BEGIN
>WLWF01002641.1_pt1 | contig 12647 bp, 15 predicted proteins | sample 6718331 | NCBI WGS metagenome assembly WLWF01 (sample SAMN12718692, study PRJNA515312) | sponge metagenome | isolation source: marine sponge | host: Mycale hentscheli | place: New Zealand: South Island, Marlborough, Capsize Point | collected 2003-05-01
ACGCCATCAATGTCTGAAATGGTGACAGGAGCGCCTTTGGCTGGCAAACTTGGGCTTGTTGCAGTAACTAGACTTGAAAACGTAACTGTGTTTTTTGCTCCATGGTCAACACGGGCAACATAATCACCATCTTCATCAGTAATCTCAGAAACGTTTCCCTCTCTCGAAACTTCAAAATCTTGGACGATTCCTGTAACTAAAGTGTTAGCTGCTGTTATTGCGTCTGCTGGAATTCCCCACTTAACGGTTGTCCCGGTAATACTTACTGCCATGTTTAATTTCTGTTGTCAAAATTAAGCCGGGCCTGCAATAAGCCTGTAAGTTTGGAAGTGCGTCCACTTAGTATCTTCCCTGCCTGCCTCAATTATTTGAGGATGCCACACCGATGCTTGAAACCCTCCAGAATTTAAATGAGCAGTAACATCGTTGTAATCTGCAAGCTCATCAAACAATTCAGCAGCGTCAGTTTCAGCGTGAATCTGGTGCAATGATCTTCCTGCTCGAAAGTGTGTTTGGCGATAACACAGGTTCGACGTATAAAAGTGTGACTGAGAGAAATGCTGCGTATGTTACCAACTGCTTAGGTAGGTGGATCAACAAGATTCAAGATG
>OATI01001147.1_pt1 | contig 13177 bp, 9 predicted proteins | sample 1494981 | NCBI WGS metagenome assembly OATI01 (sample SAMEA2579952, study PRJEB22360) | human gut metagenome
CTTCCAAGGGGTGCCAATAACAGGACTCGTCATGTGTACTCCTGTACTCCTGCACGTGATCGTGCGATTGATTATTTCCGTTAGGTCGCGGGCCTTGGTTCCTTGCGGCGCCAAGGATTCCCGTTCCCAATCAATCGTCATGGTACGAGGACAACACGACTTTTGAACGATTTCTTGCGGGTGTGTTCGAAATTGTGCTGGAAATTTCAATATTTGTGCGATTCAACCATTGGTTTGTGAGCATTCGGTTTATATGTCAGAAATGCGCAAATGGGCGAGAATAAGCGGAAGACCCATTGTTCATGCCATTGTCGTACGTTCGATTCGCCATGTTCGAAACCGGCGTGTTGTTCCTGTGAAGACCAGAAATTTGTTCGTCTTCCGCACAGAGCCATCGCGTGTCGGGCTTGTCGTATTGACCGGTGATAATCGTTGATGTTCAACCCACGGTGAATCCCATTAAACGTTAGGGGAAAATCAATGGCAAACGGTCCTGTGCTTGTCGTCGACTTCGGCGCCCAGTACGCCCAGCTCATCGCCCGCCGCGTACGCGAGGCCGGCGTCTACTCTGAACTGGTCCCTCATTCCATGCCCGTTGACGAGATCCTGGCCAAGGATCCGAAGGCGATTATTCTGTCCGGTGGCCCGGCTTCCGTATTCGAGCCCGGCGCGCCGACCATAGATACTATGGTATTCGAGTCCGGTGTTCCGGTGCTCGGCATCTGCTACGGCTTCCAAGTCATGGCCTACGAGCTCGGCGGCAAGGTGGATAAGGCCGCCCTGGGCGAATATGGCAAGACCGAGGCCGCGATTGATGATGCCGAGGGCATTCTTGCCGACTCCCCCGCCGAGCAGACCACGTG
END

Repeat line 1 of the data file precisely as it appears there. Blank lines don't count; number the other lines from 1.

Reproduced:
>WLWF01002641.1_pt1 | contig 12647 bp, 15 predicted proteins | sample 6718331 | NCBI WGS metagenome assembly WLWF01 (sample SAMN12718692, study PRJNA515312) | sponge metagenome | isolation source: marine sponge | host: Mycale hentscheli | place: New Zealand: South Island, Marlborough, Capsize Point | collected 2003-05-01